Not as rich as you think…

People assume that the people who worked on Bitcoin in the early years are fabulously wealthy.

That’s a bad assumption, for lots of reasons:

It was easy to lose coins. They weren’t worth much, so people didn’t bother to take the time to keep them secure and back them up.

Many of the early developers didn’t have extra money to buy coins; they were still in school, or were pouring all of their money into a startup. Venture capitalists were NOT throwing money at Bitcoin startups back in 2010 and 2011.

“HODL” wasn’t a thing– instead, bootstrapping the community by purchasing things (like 50BTC alpaca socks or 10,000BTC pizzas) or giving away Bitcoin was encouraged.

Even if an early developer had the free cash and foresight to purchase a bunch of coins, they might be level-headed and follow tried and true investment advice to:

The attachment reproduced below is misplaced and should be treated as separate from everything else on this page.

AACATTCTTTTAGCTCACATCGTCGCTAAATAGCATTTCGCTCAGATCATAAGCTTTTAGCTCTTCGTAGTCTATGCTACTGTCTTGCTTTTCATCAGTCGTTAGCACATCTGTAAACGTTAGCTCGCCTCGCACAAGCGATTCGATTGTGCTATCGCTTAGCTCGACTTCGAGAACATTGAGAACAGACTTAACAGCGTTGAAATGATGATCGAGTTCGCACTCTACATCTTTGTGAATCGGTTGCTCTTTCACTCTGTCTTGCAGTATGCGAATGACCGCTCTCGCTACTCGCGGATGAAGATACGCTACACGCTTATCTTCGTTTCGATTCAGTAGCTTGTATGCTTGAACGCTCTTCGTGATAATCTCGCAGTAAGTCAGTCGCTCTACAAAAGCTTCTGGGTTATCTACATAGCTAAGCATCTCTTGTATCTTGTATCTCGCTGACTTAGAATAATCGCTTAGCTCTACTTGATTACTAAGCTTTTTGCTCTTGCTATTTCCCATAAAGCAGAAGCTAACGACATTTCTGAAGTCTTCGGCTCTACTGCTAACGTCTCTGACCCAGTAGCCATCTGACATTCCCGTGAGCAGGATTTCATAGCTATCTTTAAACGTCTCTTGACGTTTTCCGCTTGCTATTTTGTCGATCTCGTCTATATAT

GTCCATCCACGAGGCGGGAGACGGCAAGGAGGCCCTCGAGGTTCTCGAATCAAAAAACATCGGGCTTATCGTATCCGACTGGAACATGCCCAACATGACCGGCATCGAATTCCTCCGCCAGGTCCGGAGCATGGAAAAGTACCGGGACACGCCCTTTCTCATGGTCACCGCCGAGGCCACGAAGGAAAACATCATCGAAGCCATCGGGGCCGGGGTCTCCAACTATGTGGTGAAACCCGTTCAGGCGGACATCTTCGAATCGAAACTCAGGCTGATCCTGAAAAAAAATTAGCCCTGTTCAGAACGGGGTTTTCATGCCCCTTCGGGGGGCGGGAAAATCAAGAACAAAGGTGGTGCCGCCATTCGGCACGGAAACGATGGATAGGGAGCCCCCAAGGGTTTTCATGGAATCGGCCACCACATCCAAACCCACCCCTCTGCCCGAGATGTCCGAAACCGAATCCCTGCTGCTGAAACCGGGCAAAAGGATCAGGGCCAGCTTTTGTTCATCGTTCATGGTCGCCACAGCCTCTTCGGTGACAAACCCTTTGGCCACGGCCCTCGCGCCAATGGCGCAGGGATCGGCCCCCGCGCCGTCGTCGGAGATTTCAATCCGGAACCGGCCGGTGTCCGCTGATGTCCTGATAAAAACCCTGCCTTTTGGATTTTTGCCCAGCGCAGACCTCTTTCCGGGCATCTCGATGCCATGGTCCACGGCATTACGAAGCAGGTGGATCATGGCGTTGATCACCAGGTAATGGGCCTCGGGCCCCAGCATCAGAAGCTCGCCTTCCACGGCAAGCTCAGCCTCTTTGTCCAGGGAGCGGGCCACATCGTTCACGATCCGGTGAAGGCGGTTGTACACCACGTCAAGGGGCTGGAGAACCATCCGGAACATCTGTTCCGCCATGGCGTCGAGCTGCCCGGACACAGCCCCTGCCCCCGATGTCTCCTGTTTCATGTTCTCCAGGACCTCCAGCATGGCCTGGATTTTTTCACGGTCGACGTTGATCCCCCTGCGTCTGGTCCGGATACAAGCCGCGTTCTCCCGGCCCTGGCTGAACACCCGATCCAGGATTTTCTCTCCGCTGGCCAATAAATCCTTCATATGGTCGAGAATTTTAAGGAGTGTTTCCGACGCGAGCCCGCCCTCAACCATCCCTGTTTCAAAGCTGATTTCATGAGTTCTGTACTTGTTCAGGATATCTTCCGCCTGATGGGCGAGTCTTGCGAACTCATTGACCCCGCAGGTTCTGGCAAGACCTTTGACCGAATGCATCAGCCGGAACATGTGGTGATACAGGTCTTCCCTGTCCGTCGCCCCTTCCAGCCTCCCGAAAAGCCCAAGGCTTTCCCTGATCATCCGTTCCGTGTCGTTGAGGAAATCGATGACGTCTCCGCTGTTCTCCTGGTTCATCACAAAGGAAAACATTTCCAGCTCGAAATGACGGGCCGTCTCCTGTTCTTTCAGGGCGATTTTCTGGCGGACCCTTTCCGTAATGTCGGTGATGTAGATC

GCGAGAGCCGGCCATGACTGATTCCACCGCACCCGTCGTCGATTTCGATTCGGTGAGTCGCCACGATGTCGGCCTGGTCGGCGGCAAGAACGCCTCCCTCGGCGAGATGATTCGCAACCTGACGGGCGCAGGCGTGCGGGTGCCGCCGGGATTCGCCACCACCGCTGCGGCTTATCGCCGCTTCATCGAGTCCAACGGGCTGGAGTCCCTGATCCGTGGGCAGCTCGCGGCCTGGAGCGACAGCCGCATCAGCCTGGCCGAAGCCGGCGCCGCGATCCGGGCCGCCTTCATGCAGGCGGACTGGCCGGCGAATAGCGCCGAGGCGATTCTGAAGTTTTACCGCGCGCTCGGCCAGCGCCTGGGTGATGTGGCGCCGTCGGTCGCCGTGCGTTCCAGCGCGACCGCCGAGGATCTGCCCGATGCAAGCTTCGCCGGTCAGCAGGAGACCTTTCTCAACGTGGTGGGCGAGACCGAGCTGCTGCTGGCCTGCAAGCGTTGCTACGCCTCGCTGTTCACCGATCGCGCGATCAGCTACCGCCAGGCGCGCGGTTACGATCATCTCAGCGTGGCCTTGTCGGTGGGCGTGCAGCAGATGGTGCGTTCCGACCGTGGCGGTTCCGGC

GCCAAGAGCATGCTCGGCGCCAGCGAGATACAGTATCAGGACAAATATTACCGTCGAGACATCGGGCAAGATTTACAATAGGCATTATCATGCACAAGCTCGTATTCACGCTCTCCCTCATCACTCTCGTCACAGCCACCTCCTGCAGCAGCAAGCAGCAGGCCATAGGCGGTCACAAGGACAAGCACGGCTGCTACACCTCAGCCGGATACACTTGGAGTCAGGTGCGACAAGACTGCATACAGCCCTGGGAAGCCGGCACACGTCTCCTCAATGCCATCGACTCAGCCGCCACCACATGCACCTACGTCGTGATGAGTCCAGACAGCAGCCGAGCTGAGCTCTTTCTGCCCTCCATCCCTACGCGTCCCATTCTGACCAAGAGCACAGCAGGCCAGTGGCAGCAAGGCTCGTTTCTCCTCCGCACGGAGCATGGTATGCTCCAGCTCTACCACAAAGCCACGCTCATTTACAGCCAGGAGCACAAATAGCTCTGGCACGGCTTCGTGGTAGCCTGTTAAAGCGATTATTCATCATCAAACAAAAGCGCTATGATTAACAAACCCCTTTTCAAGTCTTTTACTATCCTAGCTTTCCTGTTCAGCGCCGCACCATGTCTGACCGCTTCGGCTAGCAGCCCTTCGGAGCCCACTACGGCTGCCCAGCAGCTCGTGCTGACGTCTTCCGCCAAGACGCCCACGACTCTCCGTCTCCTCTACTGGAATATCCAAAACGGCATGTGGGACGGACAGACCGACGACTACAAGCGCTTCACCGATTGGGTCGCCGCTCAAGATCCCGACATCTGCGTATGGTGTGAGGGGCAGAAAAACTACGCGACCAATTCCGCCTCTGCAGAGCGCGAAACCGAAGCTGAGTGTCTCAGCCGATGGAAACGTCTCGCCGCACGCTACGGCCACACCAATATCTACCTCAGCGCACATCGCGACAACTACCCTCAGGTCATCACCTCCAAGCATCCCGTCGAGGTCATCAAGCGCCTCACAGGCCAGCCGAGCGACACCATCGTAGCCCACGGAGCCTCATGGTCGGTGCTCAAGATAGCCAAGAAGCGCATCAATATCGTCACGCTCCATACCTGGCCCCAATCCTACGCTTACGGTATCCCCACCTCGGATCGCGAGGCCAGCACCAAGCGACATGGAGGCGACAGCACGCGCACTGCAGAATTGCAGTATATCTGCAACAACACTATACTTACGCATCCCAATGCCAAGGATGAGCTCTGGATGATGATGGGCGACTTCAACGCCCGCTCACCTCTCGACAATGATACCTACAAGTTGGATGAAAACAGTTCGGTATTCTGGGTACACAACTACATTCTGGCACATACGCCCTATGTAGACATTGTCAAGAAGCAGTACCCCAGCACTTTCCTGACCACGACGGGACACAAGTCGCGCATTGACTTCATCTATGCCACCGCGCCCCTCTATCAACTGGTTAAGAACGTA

1) Make a long-term plan and stick to it, ignoring short-term market drama
2) Diversify; mix high-risk and low-risk investments, and re-balance if any one investment dominates your portfolio.

Imagine a rational, disciplined person who had $100,000 in investments before they heard about Bitcoin. On January 1, 2011 they decided to take a risk and spend five thousand dollars to buy 10,000 BTC. Their long-term plan: evaluate their holdings once a year, and rebalance at the beginning of the year if their BTC holdings were more than 10% of their total investments.

I created a spreadsheet showing what happens. They would do extremely well, ending up with over $5million– a 1,000x return on their initial investment! But they would sell almost all of their BTC along the way, ending up holding fewer than 40 BTC.

Which is nothing to sneeze at; 40 BTC is worth a few hundred thousand dollars, and 5 million dollars in safe, liquid investments is enough to fund a very comfortable retirement.


Now read this

Bitcoin Protocol Role Models

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